politician coming out of hollywood, and yet, we saw through the 1980's that close partnership developing between margaret thatcher and ronald reagan. in the process, british conservatives became more ideological along the american lines. now, a generation on, we are probably seen a swing away from that. david cameron is more of a centrist conservative and certainly does not have any particularly obvious extreme positions. therefore, perhaps the reality is that if you sort of try to map david cameron's views on to the map of the views of the white house, or sarah palin, there would be a much bigger bet -- meager gap between -- a much bigger gap between cameron and obama then there would be between cameron and sarah palin.
9:57 am
host: let's go to the reason fairfield, conn., independent line. caller: i am an american citizen who is married to a british citizen. i lived in britain for 27 years. i do speak to my mother-in-law a couple of times a week and i am kind of surprised at her attitude. she has said that the british people are a bit miffed about the reaction in america. and wondering -- my husband is in the auto industry and already they are distancing bp of it because they are changing the stickers on their cars. can you relate to us -- because i have not been there in a while -- what the british reaction is to these allegations over bp and the convicted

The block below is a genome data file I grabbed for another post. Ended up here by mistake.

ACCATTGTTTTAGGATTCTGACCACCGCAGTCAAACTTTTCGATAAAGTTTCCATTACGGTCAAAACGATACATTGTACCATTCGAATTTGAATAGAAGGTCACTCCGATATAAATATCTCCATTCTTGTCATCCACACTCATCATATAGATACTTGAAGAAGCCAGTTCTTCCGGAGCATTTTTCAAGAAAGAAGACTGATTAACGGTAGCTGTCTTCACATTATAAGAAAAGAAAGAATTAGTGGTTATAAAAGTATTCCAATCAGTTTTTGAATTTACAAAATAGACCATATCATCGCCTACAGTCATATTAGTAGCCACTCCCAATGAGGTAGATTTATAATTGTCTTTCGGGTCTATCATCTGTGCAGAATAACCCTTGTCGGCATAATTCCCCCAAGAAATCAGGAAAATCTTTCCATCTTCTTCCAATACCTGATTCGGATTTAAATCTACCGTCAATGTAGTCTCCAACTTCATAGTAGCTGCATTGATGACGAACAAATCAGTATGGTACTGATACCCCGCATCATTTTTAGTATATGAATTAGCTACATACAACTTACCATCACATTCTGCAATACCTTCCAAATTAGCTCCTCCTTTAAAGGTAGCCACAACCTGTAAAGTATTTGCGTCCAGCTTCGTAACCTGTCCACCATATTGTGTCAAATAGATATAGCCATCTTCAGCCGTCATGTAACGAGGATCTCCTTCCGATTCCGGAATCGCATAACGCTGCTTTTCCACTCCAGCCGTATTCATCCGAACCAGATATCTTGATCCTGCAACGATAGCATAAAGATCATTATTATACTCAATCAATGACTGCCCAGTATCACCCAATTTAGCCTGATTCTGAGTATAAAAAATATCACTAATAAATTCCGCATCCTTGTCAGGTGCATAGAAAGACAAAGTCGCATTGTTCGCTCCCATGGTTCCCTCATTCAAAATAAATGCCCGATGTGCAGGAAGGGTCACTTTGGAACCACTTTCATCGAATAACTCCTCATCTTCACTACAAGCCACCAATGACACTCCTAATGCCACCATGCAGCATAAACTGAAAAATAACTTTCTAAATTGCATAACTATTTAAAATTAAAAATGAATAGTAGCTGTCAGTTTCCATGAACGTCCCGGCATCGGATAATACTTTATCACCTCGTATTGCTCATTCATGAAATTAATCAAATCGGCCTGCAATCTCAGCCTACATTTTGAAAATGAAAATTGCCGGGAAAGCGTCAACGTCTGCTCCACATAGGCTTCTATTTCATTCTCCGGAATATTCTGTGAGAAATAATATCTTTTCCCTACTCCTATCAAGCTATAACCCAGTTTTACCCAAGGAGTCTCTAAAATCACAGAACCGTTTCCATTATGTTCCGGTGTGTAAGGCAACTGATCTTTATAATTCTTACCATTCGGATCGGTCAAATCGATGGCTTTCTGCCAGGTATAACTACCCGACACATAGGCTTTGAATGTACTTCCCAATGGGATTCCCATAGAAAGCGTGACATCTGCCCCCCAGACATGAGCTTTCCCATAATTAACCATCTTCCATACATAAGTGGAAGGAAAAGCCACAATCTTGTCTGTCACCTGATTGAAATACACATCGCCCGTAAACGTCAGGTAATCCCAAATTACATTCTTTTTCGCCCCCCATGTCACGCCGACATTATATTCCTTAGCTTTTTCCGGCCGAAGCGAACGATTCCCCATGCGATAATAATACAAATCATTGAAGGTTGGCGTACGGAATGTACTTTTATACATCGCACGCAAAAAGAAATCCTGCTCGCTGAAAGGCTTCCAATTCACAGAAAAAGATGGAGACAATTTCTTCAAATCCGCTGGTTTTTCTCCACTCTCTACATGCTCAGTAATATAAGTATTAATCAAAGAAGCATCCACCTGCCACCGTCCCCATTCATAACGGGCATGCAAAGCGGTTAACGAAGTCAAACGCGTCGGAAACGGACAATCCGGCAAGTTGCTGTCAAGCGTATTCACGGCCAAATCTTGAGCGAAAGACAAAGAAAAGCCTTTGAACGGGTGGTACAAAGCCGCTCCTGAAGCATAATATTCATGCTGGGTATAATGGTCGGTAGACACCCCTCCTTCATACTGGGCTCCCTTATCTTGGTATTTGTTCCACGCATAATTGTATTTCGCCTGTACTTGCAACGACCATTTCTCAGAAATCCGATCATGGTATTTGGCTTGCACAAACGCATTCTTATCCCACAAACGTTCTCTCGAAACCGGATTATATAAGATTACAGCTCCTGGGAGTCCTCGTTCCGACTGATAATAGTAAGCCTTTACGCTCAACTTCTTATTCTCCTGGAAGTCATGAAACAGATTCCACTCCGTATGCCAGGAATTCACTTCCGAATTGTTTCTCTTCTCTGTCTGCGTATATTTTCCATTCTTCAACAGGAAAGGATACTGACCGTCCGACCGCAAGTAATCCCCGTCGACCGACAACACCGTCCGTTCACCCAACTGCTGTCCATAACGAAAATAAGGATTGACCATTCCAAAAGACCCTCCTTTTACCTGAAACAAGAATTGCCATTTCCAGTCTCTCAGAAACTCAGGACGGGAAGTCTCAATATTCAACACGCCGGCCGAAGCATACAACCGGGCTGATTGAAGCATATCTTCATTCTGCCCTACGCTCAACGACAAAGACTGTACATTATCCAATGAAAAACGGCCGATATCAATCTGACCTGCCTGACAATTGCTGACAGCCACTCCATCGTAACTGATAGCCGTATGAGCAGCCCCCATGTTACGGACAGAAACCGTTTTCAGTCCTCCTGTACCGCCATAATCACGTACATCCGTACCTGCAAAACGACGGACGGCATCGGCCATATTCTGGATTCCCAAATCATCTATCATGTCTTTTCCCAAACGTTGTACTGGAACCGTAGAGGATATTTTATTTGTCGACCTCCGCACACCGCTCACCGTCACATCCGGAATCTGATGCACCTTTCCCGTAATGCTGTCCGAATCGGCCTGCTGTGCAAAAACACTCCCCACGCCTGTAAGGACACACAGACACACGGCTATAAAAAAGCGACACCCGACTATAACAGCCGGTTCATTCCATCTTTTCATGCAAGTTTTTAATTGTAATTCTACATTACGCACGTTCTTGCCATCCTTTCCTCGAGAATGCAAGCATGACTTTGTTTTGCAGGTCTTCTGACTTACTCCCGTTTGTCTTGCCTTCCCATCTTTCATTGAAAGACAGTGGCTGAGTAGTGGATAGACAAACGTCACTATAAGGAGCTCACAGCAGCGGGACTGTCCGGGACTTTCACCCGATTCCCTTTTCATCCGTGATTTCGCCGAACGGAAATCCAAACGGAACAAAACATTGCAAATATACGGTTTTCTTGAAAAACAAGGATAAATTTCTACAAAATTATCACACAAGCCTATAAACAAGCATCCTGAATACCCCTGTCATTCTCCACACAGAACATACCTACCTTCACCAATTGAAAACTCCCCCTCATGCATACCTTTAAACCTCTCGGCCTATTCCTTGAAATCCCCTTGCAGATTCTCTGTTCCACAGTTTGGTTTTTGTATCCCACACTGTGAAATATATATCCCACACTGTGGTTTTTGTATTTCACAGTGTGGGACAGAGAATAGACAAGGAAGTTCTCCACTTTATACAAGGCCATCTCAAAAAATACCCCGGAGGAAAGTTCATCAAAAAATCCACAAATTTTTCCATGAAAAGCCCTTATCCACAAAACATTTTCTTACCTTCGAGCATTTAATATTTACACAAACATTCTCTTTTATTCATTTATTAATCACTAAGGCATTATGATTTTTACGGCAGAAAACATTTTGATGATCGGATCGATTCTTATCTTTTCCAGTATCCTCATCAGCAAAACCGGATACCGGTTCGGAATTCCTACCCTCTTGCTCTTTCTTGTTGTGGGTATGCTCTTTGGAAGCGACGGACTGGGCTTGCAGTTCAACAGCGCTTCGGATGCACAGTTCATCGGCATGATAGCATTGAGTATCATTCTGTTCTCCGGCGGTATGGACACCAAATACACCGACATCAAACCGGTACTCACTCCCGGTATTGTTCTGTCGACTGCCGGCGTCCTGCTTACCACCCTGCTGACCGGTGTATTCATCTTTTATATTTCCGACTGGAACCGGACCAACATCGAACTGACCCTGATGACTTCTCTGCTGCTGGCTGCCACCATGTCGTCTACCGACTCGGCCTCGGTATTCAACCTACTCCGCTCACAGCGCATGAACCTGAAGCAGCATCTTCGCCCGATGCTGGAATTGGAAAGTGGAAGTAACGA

9:58 am
bomber being let go? guest: i think there has been a sort of interesting development in the popular views of the united states depending on politics. i think it is fair to say that your previous president, george bush, was never popular in britain. therefore, there was a real excitement about the election of barack obama, who seems to be so very different. what has happened is that the critical language being used by american politicians against bp has rekindled some of those feelings of caution, if you like, about american opinion that had been engendered by
9:59 am
britain's involvement in what was seen as george bush's war in iraq. this is constantly evolving. i think the british view is probably that -- obviously, bp is a business, but it was digging up oil, by and large, because america needed it. to sort of turned the boat around end a knife to his throat, is someone -- and a knife to his throne is somewhat hypocritical. host: but go to new jersey. caller: the practices that these will companies have, they did not seem to be doing their job. this has caused a great hit on a lot of people's portfolios. that is it. that is it.


info Stream Only

Uploaded by TV Archive on